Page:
Main differences between C401™–2017 and C401™–2007

AIA Document C401—2017, Standard Form of Agreement Between Architect and Consultant, has been revised to coordinate with the 2017 Owner-Architect Agreements. A few of the key changes are discussed below:

 

• Allows for AIA Document E204™–2017, Sustainable Projects Exhibit, and any applicable Sustainability Plan to be incorporated as a part of the Agreement when used on a Sustainable Project.

• A new section requires the parties to develop protocols for the use of, and reliance on, a building information model or portion thereof. Use of, or reliance on, a building information model without established protocols will be at the using or relying parties sole risk. This provision requires the use of AIA Document E203–2013 and AIA Document G202™–2013, Project Building Information Modeling Protocol Form, for the establishment of these protocols.

• New language has been added to clearly state that the Consultant’s and Architect’s duty to indemnify one another does not include the additional duty to defend, which was the intended meaning of C401–2007.

• The dispute resolution provisions have been edited to clarify the applicable processes if a claim between the Architect and Consultant is either unrelated to a dispute between the Architect and the Owner, or the Consultant is legally precluded from being a party to the binding dispute resolution process required in the Owner-Architect agreement. C401–2007 required the Architect and Consultant to resolve such claims by first proceeding to mediation in accordance with the mediation requirements set forth in the Prime Agreement. If the claim was not resolved via mediation, the Architect and Consultant were then required to proceed to the binding dispute resolution process selected in C401–2007. If the parties selected arbitration, the arbitration was to be held in accordance with the requirements set forth in the Prime Agreement. C401–2017 no longer references back to the Owner-Architect agreement for the mediation and arbitration requirements and instead separately states those requirements in the Architect-Consultant Agreement.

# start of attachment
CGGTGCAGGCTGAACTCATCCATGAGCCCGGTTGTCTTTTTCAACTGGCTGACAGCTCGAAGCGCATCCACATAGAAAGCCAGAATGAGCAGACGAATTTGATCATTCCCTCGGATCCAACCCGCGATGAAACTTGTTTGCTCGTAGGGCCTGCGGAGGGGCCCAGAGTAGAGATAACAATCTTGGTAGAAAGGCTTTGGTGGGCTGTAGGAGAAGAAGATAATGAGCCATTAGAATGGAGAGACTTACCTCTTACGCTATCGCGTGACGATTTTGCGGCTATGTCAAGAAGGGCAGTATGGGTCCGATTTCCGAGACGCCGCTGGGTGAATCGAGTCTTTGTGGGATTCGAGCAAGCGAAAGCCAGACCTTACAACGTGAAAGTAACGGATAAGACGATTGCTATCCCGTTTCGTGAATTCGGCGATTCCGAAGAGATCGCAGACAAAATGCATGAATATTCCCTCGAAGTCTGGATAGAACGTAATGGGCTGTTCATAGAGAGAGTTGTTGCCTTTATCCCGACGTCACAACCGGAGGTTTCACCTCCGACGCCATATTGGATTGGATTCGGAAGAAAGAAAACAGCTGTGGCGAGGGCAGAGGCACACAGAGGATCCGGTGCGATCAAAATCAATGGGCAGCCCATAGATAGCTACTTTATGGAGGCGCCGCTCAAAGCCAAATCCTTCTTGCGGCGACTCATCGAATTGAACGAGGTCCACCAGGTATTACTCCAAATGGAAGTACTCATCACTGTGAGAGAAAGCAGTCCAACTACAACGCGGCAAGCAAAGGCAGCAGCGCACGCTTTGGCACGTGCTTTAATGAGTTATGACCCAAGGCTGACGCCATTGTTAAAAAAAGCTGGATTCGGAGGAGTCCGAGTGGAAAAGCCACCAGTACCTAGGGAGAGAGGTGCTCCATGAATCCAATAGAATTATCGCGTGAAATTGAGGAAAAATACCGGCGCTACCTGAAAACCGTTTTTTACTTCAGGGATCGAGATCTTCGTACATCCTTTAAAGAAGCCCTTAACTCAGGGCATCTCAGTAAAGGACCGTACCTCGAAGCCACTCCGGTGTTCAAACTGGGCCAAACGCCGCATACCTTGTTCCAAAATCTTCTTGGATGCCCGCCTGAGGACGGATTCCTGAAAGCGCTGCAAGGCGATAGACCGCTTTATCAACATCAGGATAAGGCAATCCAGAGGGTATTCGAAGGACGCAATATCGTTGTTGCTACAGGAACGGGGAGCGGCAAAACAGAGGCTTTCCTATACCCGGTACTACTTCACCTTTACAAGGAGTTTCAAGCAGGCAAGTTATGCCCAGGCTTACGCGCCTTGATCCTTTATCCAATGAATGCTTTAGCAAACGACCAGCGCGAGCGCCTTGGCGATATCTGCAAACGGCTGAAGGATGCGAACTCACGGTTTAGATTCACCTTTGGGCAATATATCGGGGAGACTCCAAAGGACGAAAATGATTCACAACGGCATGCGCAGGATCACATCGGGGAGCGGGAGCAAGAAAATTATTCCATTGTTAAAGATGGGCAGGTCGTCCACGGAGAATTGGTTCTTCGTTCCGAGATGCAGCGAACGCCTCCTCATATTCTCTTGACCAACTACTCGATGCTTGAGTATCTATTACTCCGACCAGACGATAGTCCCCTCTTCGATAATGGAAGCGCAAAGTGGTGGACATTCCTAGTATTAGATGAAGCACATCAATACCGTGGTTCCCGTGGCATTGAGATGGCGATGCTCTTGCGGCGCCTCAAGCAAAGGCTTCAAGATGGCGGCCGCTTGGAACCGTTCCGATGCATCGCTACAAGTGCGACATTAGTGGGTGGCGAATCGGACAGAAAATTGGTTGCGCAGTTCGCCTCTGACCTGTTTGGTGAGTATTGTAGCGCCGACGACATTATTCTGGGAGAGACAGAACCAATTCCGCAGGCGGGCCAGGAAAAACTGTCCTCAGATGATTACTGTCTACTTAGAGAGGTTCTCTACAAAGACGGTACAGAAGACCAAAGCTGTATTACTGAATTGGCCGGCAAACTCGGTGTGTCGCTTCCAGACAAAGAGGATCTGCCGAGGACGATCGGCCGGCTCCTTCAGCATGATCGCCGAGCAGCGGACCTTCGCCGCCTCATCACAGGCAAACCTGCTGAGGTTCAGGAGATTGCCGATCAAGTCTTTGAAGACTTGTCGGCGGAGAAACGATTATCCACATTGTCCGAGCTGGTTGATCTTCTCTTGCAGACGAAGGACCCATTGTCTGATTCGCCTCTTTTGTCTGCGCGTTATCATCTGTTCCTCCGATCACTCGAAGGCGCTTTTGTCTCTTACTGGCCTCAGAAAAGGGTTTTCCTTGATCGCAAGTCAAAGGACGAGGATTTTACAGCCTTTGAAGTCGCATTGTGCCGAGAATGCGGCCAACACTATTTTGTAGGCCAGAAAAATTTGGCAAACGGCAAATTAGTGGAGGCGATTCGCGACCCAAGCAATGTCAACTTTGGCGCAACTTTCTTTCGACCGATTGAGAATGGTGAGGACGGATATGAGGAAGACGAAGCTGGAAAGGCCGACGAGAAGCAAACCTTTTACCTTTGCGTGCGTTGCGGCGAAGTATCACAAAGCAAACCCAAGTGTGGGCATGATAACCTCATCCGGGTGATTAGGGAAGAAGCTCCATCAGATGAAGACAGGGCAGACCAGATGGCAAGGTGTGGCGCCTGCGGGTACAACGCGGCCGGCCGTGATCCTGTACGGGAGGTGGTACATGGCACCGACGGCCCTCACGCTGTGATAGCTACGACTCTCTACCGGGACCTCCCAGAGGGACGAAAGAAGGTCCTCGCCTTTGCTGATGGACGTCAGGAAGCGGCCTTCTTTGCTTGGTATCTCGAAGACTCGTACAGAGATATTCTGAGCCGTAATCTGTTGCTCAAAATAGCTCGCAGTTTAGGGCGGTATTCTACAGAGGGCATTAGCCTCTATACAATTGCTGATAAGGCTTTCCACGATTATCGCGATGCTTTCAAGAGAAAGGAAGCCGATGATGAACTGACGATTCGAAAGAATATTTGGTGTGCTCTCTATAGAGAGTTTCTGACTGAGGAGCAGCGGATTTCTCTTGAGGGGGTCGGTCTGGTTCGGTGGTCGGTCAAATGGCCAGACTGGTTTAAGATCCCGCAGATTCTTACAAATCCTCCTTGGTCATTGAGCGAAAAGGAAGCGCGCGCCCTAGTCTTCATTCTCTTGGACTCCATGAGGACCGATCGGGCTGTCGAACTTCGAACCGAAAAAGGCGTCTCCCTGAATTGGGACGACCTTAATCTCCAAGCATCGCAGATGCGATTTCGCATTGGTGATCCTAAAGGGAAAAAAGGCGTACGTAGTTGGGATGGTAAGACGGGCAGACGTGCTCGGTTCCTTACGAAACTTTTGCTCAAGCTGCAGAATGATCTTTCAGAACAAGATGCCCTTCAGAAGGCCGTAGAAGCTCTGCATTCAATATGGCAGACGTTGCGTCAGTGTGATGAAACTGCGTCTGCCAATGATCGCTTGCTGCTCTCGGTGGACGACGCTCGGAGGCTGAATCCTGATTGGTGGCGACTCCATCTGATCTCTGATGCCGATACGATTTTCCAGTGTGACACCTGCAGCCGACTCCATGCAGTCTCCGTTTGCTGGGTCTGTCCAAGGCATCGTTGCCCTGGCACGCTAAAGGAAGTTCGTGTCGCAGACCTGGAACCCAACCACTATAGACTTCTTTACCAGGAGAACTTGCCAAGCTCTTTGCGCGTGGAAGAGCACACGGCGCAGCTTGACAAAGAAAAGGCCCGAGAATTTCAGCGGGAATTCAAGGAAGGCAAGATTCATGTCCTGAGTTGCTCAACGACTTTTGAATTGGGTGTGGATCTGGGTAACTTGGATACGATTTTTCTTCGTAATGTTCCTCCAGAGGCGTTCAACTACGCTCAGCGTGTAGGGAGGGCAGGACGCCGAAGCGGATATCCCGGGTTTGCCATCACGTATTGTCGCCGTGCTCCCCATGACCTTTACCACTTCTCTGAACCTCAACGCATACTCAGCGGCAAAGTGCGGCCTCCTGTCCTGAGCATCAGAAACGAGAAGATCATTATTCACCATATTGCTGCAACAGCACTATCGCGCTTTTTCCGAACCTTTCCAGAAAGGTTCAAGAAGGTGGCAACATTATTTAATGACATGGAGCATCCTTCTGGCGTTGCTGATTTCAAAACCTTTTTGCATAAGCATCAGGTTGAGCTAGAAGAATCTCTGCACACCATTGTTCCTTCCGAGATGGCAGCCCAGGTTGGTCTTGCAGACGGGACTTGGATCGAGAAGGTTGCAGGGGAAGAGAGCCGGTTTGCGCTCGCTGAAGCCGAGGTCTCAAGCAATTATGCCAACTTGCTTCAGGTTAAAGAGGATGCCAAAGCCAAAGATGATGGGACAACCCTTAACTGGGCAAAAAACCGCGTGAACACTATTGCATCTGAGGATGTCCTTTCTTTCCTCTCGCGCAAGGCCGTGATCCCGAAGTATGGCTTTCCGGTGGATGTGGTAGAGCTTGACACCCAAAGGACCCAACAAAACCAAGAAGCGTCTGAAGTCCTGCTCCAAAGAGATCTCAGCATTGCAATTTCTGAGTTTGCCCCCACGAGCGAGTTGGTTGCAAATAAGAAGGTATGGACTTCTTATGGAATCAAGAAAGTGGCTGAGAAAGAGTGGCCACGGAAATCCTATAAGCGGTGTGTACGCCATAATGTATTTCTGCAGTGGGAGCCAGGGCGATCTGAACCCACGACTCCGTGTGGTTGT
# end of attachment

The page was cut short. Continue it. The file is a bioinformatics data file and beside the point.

• A fill-point has been added for the parties to identify the termination fee, if any, that the Architect would pay to the Consultant in the event of a termination not due to the fault of the Consultant (e.g. termination by the Architect for its convenience or if the Consultant terminates because of an extended suspension of the Project) or in the event the Owner terminates the Prime Agreement.

• A fill-point has been added for the parties to identify a licensing fee, if any, that the Architect would pay to the Consultant if the Architect intends to continue using the Consultant’s Instruments of Service in the event of a termination not due to the fault of the Consultant (e.g. termination by the Architect for its convenience or if the Consultant terminates because of an extended suspension of the Project) or in the event the Owner terminates the Prime Agreement.

Download comparison »

Was this article helpful?
0 out of 0 found this helpful
Have more questions?
Submit a request